Over the past few decades, researchers have made strong connections between brain injuries and the development of Alzheimer’s disease or other forms of dementia over time. In fact, according to the Alzheimer’s Association, one study showed that older adults who suffered a moderate traumatic brain injury at some point in their lives were 2.3 times more likely to develop Alzheimer’s than those without any history of brain injuries. Those who suffered a severe brain injury had a 4.5 times greater risk.
Although the symptoms of a traumatic brain injury (TBI) may be similar to those of Alzheimer’s or other forms of dementia, the treatment for both can vary significantly. It is crucial that physicians know their patients’ full history when diagnosing them, because a missed diagnosis of TBI could mean that the patient will not receive the right treatment.
Beware of Common Misdiagnoses
Memory loss is one of the most common symptoms of moderate or severe traumatic brain injuries. However, the symptoms of TBI often can be confused with other brain-related conditions like Alzheimer’s or dementia.
Doctors may look at a patient’s symptoms and assume they are experiencing dementia or have developed Alzheimer’s without performing a thorough examination and running diagnostic tests. That’s why it is important that doctors are aware of the patient’s full history ─ including any recent falls, accidents, or possible brain injuries suffered ─ before they make a diagnosis and develop a treatment plan.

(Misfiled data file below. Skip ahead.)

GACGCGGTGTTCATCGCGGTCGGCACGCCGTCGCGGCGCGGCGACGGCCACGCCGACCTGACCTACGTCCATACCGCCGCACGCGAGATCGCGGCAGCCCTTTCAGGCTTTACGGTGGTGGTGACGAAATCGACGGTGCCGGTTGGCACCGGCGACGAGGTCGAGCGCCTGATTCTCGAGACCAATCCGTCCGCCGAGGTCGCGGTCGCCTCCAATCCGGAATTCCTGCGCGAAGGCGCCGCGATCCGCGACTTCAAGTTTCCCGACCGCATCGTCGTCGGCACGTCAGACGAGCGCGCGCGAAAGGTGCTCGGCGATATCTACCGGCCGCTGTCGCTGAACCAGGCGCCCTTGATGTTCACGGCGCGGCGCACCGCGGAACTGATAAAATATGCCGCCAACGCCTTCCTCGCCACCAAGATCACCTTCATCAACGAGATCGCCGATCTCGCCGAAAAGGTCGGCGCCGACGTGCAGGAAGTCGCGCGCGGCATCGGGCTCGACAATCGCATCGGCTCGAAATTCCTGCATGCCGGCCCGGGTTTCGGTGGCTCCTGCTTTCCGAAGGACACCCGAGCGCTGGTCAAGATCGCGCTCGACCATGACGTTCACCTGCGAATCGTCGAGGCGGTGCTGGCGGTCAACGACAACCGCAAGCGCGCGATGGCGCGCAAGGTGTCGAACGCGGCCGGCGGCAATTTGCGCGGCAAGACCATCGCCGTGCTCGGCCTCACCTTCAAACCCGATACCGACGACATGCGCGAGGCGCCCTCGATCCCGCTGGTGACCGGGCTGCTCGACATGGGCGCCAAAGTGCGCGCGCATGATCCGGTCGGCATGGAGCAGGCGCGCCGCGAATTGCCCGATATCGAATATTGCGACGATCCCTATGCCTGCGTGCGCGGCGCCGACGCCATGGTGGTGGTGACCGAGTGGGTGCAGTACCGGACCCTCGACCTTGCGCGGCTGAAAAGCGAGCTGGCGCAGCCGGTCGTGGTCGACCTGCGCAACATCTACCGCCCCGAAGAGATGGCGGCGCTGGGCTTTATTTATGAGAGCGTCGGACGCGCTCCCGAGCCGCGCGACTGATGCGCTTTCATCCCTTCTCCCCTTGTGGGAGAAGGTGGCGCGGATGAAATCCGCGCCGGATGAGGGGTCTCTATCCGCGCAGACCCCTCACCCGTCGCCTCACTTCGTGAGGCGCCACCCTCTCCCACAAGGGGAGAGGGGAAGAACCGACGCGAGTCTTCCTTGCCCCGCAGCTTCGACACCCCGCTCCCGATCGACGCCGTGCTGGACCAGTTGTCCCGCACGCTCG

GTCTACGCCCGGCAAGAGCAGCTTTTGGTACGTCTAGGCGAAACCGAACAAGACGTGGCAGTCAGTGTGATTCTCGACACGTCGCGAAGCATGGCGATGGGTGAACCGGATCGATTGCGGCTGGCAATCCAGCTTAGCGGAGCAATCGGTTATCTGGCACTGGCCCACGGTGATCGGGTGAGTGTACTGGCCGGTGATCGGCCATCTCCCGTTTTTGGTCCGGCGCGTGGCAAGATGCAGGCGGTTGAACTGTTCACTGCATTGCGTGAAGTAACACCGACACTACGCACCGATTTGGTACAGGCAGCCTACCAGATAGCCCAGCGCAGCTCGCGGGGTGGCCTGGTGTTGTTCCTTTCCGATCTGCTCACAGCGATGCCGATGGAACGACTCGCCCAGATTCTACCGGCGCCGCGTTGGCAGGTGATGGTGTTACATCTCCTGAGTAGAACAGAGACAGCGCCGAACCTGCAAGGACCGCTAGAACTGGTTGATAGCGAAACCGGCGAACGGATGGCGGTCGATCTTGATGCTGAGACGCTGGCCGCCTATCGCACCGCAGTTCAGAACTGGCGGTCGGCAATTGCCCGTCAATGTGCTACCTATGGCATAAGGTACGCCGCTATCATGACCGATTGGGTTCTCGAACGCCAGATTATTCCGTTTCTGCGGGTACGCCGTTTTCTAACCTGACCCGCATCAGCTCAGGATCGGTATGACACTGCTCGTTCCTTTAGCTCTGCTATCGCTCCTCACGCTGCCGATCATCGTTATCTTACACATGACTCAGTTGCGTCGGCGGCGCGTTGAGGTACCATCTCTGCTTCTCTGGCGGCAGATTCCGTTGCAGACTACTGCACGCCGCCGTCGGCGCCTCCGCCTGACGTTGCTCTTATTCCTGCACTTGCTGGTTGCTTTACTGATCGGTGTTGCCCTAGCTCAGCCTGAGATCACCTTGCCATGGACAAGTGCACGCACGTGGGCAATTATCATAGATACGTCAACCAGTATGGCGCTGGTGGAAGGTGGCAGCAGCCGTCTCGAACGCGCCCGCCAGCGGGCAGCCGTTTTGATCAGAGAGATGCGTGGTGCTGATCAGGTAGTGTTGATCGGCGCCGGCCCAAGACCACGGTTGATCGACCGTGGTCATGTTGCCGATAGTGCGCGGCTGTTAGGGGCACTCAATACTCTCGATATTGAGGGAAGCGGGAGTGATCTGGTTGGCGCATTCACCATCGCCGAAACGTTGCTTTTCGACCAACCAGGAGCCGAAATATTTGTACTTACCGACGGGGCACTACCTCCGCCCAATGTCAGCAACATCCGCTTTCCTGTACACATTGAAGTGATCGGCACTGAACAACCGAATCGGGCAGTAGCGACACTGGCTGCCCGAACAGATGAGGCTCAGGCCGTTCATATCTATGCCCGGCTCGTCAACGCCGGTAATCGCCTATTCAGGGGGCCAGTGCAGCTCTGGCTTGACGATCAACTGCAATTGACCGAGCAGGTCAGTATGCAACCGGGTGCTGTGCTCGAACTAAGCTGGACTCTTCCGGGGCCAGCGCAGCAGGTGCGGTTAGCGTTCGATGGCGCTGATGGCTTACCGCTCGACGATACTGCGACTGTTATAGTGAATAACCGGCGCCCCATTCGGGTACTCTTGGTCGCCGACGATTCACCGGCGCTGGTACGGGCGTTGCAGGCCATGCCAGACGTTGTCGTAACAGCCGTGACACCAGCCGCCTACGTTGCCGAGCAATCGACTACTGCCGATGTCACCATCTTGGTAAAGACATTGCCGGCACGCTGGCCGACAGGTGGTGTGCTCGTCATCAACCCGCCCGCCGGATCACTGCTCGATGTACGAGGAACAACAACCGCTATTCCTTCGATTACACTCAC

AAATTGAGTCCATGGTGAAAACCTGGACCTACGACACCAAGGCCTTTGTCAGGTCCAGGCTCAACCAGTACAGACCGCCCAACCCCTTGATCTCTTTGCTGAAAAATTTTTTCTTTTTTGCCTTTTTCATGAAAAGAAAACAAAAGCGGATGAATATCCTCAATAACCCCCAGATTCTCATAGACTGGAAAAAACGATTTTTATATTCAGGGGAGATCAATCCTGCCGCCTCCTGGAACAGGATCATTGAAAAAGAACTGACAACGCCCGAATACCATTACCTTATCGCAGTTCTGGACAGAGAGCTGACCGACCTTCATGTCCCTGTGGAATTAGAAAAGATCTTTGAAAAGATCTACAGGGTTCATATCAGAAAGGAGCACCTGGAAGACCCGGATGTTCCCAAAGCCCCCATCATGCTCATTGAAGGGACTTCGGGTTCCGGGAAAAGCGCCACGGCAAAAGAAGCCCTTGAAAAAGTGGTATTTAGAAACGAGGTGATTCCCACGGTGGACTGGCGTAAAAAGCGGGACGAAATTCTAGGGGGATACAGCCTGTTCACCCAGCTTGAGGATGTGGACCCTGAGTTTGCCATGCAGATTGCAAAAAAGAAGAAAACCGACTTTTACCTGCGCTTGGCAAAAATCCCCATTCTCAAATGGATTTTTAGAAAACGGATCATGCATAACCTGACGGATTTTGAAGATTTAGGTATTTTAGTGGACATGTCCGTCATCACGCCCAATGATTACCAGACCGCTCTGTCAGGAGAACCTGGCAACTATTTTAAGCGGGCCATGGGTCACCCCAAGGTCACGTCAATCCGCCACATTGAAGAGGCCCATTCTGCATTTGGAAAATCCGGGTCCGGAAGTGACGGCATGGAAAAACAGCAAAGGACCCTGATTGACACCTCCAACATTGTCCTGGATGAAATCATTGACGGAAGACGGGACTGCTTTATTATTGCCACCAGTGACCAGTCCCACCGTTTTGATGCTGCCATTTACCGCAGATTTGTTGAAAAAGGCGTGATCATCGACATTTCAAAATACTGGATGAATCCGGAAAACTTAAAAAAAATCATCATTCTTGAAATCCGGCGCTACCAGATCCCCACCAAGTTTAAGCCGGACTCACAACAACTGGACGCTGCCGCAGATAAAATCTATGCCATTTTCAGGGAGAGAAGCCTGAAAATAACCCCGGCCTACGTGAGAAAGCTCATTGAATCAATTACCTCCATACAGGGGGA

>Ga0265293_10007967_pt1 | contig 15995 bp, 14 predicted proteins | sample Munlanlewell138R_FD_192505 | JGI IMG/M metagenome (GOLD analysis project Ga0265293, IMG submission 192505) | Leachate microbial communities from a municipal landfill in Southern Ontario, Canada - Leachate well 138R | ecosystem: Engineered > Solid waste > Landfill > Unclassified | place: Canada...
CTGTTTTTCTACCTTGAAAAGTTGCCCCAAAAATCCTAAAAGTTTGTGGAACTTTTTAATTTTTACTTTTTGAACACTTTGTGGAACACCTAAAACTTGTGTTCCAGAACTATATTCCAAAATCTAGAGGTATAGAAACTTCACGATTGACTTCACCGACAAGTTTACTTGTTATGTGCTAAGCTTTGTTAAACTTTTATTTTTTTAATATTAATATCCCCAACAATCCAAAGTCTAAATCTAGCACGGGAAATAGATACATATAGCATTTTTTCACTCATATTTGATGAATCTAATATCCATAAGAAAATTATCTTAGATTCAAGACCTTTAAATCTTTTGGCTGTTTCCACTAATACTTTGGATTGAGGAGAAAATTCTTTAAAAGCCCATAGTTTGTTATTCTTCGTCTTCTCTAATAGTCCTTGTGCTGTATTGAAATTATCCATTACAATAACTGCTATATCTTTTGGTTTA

How an MRI Can Help with a Diagnosis
Magnetic resonance imaging (MRI) scans use magnets, radio waves, and a computer to take detailed pictures of the patient’s brain. These scans are very effective in revealing specific abnormalities relevant to a traumatic brain injury.
Dr. Somayeh Meysami, a researcher at the University of California, Los Angeles, recently performed a study of patients who had suffered a traumatic brain injury. After reviewing their MRI results, which were analyzed by a software program, Dr. Meysami found that the damage was mostly in the ventral diencephalon region with very little damage found in the hippocampus section of the brain. In Alzheimer’s patients, on the other hand, the hippocampus was affected the most.
The research showed that by using MRI scans, doctors have more evidence to determine whether a patient’s symptoms are the result of Alzheimer’s or TBI-related conditions.
Contact an Indiana Malpractice Attorney Now
Was a doctor or other medical professional negligent in diagnosing a traumatic brain injury suffered by your loved one? Did your loved one miss out on vital treatment that could have made a difference in the prognosis? If so, contact Baker & Gilchrist today for a free consultation with one of our experienced Indiana medical malpractice lawyers.
Our goal is to make sure that patients get the right diagnosis and proper treatment they need. We also have the skills and resources necessary to hold physicians and other healthcare providers accountable if they failed to adhere to the acceptable standards of care when diagnosing your loved one.
Contact us now to speak with a compassionate and knowledgeable member of our team.